F-14 Tomcat Fuselage

The F-14 features engines in separate nacelles, set well apart from each other so that damage to one of them will have minimal effect on the other. The main central and rear area of the fuselage consists of two separate engine nacelles joined together by a shallow flat area known as a pancake”. At the extreme rear of the aircraft, this pancake is little more than a decking between the engine pods. This leaves a deep tunnel between the engines which imposes a small drag penalty. However, it adds to overall lift, gives an extra attachment area for weapons pylons, and provides some additional fuselage space for fuel and equip­ment. The rear part of the broad between- engines pancake is gently curved upwards to reduce both the supersonic trim drag and the negative zero-lift supersonic pitching moment.

At the extreme end of the decking are a fuel dump pipe and housings for ECM antennas. This area of the aircraft has undergone sever­al configuration changes. The first prototypes had a rear empennage that tapered gradually from the engines towards the center of the air­craft. This was found to create excessive drag and turbulence, so various attempts at ‘cutting down’ the empennage were made. Most early aircraft cut approximately ten inches per side, although there were several variations. Late production aircraft had an empennage that was only wide enough to accommodate the fuel dump pipe, chaff dispensers, and various ECM antennas.

 The fuselage is an all metal semi-mono- coque structure with machined frames, main longerons of titanium, and light alloy stressed skin. The forward fuselage section comprises the cockpit and an upward hinged radome. The radome itself is manufactured by Brunswick. The center fuselage is a simple fuel carrying box structure. The rear fuselage was initially manufactured by Fairchild Republic and is a large flat section with an airfoil shaped cross section which provides more than half of the aircraft’s lifting surface.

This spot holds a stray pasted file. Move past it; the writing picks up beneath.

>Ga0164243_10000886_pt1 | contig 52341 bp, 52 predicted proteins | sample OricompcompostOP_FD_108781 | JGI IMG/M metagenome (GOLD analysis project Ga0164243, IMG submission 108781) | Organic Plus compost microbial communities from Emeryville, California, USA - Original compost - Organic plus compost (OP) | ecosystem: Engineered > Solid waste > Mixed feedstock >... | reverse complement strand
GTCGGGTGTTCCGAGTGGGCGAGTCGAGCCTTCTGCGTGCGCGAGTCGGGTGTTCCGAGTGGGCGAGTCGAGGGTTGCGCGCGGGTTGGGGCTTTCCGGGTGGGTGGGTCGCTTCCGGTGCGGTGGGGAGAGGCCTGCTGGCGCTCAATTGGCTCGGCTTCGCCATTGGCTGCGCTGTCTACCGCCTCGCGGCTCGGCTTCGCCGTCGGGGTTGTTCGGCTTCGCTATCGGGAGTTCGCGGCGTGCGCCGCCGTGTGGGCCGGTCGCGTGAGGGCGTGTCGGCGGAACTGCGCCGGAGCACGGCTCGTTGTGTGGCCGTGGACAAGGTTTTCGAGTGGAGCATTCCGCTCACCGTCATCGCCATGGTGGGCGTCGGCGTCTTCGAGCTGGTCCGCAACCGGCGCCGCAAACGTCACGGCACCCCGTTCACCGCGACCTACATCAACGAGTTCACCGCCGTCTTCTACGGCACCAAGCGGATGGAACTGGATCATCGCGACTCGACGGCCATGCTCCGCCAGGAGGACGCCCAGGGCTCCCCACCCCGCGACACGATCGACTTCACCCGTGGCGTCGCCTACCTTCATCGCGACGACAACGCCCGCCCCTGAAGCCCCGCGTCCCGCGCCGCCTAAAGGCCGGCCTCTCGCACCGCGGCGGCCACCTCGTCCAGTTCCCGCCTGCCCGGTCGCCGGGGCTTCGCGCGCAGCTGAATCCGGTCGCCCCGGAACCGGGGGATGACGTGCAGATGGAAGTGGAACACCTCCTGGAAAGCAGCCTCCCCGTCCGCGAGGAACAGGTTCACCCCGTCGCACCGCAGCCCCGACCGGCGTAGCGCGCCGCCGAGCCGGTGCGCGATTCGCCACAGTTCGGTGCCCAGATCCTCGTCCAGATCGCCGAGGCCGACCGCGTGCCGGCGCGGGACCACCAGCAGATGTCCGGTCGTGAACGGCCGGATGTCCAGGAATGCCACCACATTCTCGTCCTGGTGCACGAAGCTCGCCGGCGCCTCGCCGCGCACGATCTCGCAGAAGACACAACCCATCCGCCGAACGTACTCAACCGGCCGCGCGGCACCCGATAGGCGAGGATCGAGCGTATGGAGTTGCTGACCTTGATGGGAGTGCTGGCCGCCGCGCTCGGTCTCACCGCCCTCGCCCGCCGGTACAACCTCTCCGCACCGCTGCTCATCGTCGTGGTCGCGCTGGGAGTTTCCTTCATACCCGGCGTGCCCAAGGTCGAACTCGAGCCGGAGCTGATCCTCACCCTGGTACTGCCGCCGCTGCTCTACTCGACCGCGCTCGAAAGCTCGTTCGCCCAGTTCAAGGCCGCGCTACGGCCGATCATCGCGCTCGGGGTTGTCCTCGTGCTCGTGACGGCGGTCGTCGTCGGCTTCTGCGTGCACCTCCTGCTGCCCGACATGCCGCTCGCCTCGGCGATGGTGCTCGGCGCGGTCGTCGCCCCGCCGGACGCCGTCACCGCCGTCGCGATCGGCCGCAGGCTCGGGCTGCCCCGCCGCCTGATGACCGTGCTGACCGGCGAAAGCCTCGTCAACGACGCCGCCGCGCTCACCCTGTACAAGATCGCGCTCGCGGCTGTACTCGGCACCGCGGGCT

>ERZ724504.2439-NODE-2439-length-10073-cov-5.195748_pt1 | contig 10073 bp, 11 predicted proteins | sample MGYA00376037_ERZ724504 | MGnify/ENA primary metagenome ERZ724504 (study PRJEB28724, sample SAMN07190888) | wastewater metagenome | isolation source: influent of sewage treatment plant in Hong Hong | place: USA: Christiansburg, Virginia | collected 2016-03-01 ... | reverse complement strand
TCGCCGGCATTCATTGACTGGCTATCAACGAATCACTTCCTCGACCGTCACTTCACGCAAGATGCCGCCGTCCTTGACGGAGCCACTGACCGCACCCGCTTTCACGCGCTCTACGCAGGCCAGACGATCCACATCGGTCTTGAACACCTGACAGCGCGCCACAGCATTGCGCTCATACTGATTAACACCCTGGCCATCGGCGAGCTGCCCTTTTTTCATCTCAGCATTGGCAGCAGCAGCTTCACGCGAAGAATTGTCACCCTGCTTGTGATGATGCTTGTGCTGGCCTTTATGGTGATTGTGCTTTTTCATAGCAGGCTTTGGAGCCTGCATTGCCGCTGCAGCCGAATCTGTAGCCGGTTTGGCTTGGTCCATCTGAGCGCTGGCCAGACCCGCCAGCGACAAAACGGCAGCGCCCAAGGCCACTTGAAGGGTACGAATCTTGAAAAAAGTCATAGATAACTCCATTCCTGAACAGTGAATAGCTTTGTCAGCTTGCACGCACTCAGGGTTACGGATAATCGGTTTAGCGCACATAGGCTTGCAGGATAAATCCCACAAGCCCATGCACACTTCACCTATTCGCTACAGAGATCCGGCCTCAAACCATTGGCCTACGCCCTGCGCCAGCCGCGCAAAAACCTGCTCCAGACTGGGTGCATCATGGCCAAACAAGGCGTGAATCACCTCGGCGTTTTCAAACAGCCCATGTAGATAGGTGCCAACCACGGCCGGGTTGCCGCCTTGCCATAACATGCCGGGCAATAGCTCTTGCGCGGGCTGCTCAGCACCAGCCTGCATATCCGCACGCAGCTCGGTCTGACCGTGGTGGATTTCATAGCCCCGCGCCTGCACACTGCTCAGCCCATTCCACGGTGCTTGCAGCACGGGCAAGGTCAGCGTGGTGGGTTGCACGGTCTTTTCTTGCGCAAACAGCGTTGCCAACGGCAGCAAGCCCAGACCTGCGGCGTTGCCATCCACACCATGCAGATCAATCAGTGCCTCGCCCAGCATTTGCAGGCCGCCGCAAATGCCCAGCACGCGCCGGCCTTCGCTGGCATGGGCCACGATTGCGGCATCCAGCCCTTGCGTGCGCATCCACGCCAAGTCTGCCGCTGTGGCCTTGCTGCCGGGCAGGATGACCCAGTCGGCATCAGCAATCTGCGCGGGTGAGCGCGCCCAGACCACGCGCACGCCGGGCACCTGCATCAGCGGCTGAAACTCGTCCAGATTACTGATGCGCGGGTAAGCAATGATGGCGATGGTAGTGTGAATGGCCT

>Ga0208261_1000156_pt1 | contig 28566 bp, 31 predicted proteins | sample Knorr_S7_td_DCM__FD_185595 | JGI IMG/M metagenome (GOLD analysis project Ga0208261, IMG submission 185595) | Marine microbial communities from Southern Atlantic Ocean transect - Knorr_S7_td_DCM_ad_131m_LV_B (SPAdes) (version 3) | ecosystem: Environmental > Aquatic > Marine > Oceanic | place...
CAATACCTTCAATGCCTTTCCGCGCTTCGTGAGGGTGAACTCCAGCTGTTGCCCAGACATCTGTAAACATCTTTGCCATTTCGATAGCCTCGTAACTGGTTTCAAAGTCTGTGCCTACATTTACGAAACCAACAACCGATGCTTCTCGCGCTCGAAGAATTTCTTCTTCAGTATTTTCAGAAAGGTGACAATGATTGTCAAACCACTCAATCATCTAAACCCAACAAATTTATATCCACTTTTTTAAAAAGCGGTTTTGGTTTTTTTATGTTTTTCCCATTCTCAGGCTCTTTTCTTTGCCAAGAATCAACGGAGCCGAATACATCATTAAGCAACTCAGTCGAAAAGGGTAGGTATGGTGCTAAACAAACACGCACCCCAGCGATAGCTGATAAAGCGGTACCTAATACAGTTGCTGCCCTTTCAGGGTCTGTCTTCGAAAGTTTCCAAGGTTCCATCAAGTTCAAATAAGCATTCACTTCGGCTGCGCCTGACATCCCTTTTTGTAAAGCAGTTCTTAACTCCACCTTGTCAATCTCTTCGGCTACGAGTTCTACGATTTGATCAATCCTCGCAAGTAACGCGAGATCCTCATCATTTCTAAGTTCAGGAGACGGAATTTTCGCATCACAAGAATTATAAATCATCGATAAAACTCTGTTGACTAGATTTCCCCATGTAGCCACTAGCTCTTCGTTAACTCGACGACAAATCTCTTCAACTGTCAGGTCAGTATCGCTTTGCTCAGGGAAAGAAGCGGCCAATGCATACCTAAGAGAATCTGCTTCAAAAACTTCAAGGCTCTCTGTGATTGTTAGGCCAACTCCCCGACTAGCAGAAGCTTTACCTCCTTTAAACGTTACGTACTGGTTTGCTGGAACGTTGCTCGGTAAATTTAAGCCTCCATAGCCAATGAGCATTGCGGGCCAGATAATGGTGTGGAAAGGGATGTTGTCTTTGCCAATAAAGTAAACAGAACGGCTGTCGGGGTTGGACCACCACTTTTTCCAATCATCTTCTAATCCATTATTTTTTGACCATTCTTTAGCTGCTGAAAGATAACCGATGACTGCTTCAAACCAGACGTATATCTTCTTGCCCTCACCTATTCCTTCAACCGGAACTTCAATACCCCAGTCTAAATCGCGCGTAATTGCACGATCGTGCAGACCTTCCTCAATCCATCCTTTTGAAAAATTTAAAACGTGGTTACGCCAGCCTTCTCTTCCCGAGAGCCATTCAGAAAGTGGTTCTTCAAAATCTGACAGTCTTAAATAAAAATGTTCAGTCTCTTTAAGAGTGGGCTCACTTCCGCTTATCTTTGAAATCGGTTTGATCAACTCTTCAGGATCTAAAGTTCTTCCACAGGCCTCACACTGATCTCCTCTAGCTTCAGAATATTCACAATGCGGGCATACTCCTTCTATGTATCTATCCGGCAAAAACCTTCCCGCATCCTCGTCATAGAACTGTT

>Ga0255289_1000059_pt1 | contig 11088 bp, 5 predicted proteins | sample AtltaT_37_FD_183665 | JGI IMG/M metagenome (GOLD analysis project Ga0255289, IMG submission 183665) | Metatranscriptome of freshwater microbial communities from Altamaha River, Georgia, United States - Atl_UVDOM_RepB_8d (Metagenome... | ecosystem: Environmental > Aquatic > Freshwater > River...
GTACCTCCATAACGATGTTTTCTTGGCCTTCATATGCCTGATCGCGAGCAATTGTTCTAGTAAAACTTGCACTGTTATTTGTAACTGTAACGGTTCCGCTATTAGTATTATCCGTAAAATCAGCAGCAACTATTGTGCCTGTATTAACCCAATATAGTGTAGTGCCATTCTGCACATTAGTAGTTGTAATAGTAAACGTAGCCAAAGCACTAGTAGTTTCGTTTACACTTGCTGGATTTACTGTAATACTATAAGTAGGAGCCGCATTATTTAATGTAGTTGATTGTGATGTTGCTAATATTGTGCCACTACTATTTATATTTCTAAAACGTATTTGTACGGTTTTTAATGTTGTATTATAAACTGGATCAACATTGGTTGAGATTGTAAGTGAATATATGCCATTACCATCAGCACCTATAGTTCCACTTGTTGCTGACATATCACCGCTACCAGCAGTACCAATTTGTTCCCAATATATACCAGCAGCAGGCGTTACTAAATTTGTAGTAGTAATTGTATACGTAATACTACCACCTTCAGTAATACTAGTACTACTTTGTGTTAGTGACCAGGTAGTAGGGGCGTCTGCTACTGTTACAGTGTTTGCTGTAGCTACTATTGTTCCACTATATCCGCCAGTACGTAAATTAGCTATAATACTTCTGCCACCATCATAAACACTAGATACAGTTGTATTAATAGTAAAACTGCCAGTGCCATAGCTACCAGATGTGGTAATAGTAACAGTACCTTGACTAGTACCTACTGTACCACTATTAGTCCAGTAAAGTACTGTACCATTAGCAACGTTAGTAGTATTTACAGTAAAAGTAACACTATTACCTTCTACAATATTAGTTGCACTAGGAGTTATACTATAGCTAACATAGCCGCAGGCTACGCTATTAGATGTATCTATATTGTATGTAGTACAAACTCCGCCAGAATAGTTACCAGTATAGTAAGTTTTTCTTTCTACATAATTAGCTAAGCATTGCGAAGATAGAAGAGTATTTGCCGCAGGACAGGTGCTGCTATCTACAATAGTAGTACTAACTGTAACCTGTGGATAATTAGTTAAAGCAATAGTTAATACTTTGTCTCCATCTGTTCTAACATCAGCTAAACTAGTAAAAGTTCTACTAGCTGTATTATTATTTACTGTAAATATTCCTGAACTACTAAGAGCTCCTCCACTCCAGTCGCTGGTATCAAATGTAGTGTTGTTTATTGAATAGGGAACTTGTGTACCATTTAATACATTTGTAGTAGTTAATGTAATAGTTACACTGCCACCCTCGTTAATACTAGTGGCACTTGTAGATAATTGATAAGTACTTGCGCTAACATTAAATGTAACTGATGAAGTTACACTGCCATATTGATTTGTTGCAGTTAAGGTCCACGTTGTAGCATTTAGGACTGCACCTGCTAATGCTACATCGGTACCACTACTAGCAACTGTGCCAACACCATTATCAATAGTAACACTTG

The speed brake is in two parts and three pieces. The upper surface, located between the tails, is one piece and is actuated by two hydraulic cylinders to a maximum deflection of 60°. The lower part is in two pieces, each oper­ated by a single actuator that are linked together, and also has a maximum deflection of 60′. Maximum extension is accomplished in less than two seconds.

To maintain a smooth fill between the trail­ing edge of the wing and the upper surface of the rear fuselage, the latter incorporates inflat­able canvas bags on its upper surface. These are pressurized with engine bleed air via a reg­ulator. Teflon paint on the underside of the wing prevents abrasion of the bags.

Air is admitted to the engines via two large, rectangular-shaped, sharp-lipped intakes, one mounted on each side of the fuselage. The edges of the intakes are swept sharply back­ward from top to bottom, ensuring that ade­quate amounts of air get into the engine at high angles of attack. These intakes are mounted well outboard of the fuselage sides, far enough away that turbulent boundary layer air Is kept from entering the engine without the use of complex diffuser systems such as those fitted to the F-4. Because of the overall dihe­dral of the wing glove box, the intakes are canted outwards at the bottom. However, even at the top of the intakes where they are closest to the fuselage, the inner wall of the intake is still over eight inches away from the fuselage.

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